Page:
We then debated what capability would be a best first fit based on this criteria, and found that the “Users can sign in” capability was a good candidate due to the existing UI Selenium test suite Membership already had available. This test suite was then trimmed down to these two single tests:

  • Can a user login to ft.com via email?
  • Can a user login to ft.com via SSO?

Which looked something like this:

Our end to end testing of users logging in via email. Animated gif.
Our end to end testing of users logging in via email. Animated gif.
Our end to end testing of users logging in via single sign on. Animated gif.
Our end to end testing of users logging in via single sign on. Animated gif.

These would then form the basis for the monitoring of this capability.

How do these end-to-end tests end up in Heimdall?

So now that the end-to-end tests had been defined, we needed a way to get the results of these tests into Heimdall. As Heimdall acts as the “view layer” of our monitoring aggregation stack, the end-to-end test would need to make its way through the Prometheus “data aggregation” layer first:

An architecture diagram showing the components of our monitoring system.
An architecture diagram showing the components of our monitoring system.

As can be seen, we would need to ingest these end-to-end tests using one of our existing monitoring sources, however none of the monitoring sources available seemed like a right fit for this scenario. Thankfully, we were just about to start work on incorporating another type of monitoring source into Heimdall, which would fit the bill.

Grafana Alerts to the rescue

There’s something about a graph that is just so much better than seeing a raw data output. FT Technology certainly thinks so at least, as we did a quick discovery spike around whether we should add Grafana alerts into Heimdall. We found that there are around 350 Grafana alerts configured across all FT Grafana dashboards(!) — that’s a lot of monitoring that we’re not surfacing to our Delivery Teams and Operations Support!

What Grafana has above all our other monitoring sources too is the ability to incorporate different monitoring sources easily. Grafana at the FT already incorporates a host of 3rd party data sources from AWS metrics, Graphite, Prometheus, etc…. and the UI makes it easy to incorporate your metrics and visualise them.

So knowing that our colleagues at Membership had an understanding of how to get their login end-to-end results into Graphite, we knew that if we put some work into incorporating Grafana alerts into our data layer Prometheus, we could ultimately get the data showing in the Capabilities Dashboard in Heimdall.

A graph depicting the state of a login end-to-end test over time.
A graph depicting the state of a login end-to-end test over time.

After we got our Grafana alerts into Prometheus, we utilised the tagging feature on the Grafana dashboard, allowing us to attribute a dashboard to a capability. The tag format for this was “capabilitycode_<business-capability-code-from biz-ops-here>”, for example:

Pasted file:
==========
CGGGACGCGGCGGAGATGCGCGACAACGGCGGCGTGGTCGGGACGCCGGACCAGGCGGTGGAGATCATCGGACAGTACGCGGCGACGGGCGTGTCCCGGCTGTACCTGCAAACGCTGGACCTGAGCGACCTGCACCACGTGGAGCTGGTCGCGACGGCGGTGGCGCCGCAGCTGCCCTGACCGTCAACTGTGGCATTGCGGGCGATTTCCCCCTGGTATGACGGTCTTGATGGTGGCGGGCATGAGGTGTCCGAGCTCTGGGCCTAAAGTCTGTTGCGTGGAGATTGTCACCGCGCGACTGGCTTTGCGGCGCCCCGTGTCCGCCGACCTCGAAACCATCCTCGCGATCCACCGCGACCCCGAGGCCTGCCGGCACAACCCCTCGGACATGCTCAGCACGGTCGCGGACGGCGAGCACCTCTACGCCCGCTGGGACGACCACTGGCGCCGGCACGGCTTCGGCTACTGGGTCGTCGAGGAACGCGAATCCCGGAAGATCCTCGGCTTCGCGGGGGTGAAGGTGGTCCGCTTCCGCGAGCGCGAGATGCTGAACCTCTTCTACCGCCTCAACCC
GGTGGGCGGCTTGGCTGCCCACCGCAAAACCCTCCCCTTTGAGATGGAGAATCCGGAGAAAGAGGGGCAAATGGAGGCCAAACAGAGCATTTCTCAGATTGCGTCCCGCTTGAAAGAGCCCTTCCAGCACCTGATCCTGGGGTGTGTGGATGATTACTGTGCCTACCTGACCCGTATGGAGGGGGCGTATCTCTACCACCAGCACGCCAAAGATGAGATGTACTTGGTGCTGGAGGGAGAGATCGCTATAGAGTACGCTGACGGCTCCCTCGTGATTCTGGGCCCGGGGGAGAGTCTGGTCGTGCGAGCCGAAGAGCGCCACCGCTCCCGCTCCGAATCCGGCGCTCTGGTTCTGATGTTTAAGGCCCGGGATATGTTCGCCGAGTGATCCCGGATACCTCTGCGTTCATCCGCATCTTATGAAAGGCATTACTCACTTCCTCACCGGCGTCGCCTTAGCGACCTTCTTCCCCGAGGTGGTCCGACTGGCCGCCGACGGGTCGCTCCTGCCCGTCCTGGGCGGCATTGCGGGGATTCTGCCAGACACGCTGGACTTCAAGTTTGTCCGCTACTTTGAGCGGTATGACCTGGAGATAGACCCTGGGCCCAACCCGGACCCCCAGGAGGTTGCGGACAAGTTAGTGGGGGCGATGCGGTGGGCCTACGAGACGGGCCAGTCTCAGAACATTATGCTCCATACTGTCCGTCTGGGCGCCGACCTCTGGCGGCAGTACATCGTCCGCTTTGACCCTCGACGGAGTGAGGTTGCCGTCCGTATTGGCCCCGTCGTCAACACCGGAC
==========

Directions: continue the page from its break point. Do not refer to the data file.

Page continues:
The use of the tagging feature in grafana to allow us to attribute capabilities to grafana alerts.
The use of the tagging feature in grafana to allow us to attribute capabilities to grafana alerts.

So that when Prometheus scraped this dashboard, it would then grab this metadata, attribute it to the end-to-end check(s) on the dashboard, and add those checks to the correct tile in Heimdall — all based on the capability code.

Special mention to our Secondees/Bootcampers

Now while our team would like to take all the credit, we must give a special mention to our London and Sofia secondees who helped us make this possible:

  • Alexander Marzan joined us in Q4 2019, and did a bootcamp with us to make a fantastic start to the Grafana exporter which we could then build upon.
  • Yana Todorova and Georgi Ivanov joined us in Q4 2019, helping us standardize the Monitoring Aggregation stack, as well as actively developing on the Grafana Exporter and Heimdall.
  • Vasil Arnaudov joined us in Q1 2020, and shaped the end-to-end monitoring required for the login capability, allowing us to display our first real capability on the dashboard.

The help of these individuals and the collaboration with their respective teams — mostly remotely — shows we can work successfully together, and will hopefully lead us to more collaboration opportunities in the future.

This is not the end, just the beginning

This is very much the start of our journey at the FT when it comes to monitoring capabilities. We now:

  • Understand what we want from an end-to-end monitoring test for a capability
  • Have a working template to ingest the result of this test into our data aggregation layer, and
  • Have the ability to display the result of this data on our capabilities dashboard

So all we need to do is to get together with more teams in our organization to monitor more capabilities, just like we did with Membership, to bring more green tiles to life! and perhaps some red ones…

If you’re at the FT, be sure to look out for us! Or feel free to come chat to the team anytime on the #reliability-eng channel.

By Eric Anand (Senior Engineer)

FT Product & Technology

A blog by the Financial Times Product & Technology…